My first Costco experience – business lessons learned from a customer’s perspective

 

So today my wife, son and I experienced a first – our first trip to Costco.

I have known about the Costco in my area for some time, but never taken the plunge. Mainly because you needed to be a member to be able to buy anything there, and I admit this did initially deter me – how could a supermarket be so exclusive and yet so profitable?

When I picked my son up from childcare last week there was a flier next to the sign in computer with an offer to attend Costco on 2 weekends and be able to buy all manner of their wares, without being a member – sounded like a great opportunity to me, so my family and I took the 30 minute drive up the highway to Costco this morning.

In my 3 hour experience this morning I learned several lessons about how one of the world’s most profitable businesses operate, and I will share them with you.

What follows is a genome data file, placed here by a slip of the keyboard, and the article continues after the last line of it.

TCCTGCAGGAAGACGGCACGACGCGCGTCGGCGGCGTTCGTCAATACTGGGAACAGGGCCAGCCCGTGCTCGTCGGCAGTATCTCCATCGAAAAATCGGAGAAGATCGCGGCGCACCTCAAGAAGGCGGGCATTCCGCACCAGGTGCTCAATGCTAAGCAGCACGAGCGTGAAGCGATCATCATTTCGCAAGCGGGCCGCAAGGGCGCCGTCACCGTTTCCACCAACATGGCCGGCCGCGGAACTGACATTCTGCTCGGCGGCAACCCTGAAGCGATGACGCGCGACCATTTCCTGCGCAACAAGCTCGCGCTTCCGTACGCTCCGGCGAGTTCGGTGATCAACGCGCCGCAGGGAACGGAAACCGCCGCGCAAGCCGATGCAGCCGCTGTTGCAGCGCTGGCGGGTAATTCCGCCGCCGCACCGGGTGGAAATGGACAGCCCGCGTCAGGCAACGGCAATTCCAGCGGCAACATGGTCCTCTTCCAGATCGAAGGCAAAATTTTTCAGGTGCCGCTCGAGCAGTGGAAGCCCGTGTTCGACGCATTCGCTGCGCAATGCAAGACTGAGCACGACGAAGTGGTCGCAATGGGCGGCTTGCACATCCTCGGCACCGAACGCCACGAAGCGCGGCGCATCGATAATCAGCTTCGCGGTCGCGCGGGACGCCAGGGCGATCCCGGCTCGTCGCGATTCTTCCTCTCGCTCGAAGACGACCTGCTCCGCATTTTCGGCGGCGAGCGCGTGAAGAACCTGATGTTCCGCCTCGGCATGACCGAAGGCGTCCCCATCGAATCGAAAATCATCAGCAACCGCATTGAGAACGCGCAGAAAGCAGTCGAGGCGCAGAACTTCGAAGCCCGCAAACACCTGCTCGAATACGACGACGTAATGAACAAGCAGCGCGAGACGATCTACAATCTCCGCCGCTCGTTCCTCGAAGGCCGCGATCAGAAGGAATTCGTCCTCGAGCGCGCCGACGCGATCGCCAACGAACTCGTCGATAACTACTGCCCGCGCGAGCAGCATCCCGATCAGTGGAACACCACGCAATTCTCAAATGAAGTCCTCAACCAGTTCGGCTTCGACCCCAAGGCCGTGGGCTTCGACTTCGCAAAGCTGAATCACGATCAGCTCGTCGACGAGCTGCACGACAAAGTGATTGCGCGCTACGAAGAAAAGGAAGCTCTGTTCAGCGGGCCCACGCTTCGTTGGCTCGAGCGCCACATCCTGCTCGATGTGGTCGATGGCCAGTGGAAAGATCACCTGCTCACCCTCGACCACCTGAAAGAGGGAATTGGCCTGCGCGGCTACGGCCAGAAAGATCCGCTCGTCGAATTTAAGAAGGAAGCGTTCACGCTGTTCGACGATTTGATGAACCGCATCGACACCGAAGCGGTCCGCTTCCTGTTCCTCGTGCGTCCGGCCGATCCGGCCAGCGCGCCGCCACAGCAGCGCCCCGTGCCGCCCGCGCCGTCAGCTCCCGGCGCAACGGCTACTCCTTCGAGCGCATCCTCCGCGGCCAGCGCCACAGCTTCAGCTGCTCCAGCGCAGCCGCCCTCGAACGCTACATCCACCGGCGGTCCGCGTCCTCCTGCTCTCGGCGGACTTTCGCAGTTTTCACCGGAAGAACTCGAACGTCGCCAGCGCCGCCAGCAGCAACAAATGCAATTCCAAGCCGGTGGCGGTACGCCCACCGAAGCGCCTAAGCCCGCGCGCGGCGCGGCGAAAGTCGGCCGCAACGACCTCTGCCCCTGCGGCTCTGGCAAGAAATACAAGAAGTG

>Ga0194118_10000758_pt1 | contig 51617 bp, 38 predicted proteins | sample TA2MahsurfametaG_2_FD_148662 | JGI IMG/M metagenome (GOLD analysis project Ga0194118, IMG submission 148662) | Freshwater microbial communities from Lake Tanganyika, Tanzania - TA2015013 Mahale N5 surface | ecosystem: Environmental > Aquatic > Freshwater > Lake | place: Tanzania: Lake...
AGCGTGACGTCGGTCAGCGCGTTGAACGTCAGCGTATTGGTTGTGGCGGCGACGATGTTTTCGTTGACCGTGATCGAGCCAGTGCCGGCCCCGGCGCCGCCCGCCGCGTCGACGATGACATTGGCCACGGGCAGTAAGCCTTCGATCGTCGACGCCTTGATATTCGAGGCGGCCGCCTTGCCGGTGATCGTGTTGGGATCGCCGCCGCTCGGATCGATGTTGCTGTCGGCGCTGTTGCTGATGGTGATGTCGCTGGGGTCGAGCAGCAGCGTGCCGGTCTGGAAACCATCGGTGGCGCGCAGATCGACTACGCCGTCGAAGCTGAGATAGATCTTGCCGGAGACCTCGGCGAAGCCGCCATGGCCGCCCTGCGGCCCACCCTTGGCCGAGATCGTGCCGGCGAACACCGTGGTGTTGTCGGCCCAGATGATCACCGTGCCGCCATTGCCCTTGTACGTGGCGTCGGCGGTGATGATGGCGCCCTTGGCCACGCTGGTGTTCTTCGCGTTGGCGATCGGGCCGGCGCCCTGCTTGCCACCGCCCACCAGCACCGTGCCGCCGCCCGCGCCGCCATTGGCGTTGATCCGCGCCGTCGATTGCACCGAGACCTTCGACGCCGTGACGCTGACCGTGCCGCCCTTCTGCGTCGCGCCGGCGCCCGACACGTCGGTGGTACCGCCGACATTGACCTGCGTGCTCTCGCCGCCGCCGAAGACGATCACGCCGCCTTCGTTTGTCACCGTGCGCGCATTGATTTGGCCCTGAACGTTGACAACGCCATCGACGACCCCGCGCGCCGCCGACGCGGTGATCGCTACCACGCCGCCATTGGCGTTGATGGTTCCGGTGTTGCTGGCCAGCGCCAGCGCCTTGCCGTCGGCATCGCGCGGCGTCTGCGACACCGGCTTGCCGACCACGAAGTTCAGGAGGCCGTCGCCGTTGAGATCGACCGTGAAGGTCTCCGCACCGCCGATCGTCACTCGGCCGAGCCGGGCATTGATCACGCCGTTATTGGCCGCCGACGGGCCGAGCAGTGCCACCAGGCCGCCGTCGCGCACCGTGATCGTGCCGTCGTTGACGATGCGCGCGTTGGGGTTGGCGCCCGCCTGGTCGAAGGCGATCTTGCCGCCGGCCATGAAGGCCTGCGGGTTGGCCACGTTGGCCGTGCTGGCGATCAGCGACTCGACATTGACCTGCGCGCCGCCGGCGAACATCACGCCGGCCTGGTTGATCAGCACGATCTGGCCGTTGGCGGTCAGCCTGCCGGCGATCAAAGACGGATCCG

The first lesson I learned is that until you are a member of invited into the store, they don’t care about you or try to market to you in any way. I had to reach out to them. I had to want to go to Costco – it was not simply a matter of dropping in there on my way home to pick up dinner or some groceries, like every other grocery store. Costco is exclusive. Not everyone is allowed in there. At the front door they check your membership card, or, in our case, our invitation. To receive this invitation Costco must have partnered with the childcare centre that my son attends – I don’t know how yet but I am assuming someone who works at the childcare centre is a member and they have a referrer programme which brings Costco a large percentage of their new clients. This is the best way to get new clients.

The second lesson I learned is that Costco is a one stop shop. When we entered the store we were greeted by all manner of technology – TVs, computers, audio equipment. After that was whitegoods, clothing, at the back was fresh produce and meat, then dairy, then household cleaning items, and finally dry goods and toiletries. Near the checkout they had an optical store, and finally cosmetics – those wonderful impulse items. After our shop there was nothing else that we needed – this is very different from shopping at most other supermarkets, where you can get most of what you need but not everything.